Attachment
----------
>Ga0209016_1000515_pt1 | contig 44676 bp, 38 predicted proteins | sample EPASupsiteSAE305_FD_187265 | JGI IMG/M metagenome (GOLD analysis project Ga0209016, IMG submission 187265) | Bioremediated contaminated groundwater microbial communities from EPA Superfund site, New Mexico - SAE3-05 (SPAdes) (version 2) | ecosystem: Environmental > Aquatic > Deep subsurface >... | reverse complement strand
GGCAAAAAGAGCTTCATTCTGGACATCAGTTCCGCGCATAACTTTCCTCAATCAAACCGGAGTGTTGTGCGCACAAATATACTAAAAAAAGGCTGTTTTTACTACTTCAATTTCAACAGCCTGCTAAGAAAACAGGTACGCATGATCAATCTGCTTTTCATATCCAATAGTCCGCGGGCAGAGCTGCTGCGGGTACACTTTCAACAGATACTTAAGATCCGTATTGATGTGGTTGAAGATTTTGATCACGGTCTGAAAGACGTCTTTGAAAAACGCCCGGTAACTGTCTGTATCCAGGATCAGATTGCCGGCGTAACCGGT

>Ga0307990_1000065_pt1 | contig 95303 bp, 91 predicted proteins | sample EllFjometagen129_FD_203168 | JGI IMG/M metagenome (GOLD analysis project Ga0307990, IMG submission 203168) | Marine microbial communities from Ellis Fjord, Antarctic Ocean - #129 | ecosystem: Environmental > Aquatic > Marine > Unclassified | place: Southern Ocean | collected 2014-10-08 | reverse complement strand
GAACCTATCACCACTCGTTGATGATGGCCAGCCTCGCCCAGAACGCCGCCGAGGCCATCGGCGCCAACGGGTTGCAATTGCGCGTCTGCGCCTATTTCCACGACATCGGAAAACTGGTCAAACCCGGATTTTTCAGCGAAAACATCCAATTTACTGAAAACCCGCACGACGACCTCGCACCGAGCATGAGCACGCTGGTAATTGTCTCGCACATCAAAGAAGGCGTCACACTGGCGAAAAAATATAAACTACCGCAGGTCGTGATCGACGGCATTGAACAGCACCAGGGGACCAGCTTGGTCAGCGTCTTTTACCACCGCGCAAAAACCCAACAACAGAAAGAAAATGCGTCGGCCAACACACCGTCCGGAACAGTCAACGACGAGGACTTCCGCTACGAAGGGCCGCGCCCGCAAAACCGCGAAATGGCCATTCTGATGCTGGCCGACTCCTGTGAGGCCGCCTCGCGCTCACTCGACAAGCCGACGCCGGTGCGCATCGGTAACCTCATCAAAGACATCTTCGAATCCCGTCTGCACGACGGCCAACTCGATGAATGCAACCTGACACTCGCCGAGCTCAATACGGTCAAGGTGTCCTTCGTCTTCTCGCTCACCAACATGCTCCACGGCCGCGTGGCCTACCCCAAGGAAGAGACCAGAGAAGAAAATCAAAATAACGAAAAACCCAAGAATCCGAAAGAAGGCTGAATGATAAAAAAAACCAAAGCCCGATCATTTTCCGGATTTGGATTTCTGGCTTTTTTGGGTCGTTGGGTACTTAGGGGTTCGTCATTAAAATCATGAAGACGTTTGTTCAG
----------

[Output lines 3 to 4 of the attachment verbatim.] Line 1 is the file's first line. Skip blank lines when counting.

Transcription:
>Ga0307990_1000065_pt1 | contig 95303 bp, 91 predicted proteins | sample EllFjometagen129_FD_203168 | JGI IMG/M metagenome (GOLD analysis project Ga0307990, IMG submission 203168) | Marine microbial communities from Ellis Fjord, Antarctic Ocean - #129 | ecosystem: Environmental > Aquatic > Marine > Unclassified | place: Southern Ocean | collected 2014-10-08 | reverse complement strand
GAACCTATCACCACTCGTTGATGATGGCCAGCCTCGCCCAGAACGCCGCCGAGGCCATCGGCGCCAACGGGTTGCAATTGCGCGTCTGCGCCTATTTCCACGACATCGGAAAACTGGTCAAACCCGGATTTTTCAGCGAAAACATCCAATTTACTGAAAACCCGCACGACGACCTCGCACCGAGCATGAGCACGCTGGTAATTGTCTCGCACATCAAAGAAGGCGTCACACTGGCGAAAAAATATAAACTACCGCAGGTCGTGATCGACGGCATTGAACAGCACCAGGGGACCAGCTTGGTCAGCGTCTTTTACCACCGCGCAAAAACCCAACAACAGAAAGAAAATGCGTCGGCCAACACACCGTCCGGAACAGTCAACGACGAGGACTTCCGCTACGAAGGGCCGCGCCCGCAAAACCGCGAAATGGCCATTCTGATGCTGGCCGACTCCTGTGAGGCCGCCTCGCGCTCACTCGACAAGCCGACGCCGGTGCGCATCGGTAACCTCATCAAAGACATCTTCGAATCCCGTCTGCACGACGGCCAACTCGATGAATGCAACCTGACACTCGCCGAGCTCAATACGGTCAAGGTGTCCTTCGTCTTCTCGCTCACCAACATGCTCCACGGCCGCGTGGCCTACCCCAAGGAAGAGACCAGAGAAGAAAATCAAAATAACGAAAAACCCAAGAATCCGAAAGAAGGCTGAATGATAAAAAAAACCAAAGCCCGATCATTTTCCGGATTTGGATTTCTGGCTTTTTTGGGTCGTTGGGTACTTAGGGGTTCGTCATTAAAATCATGAAGACGTTTGTTCAG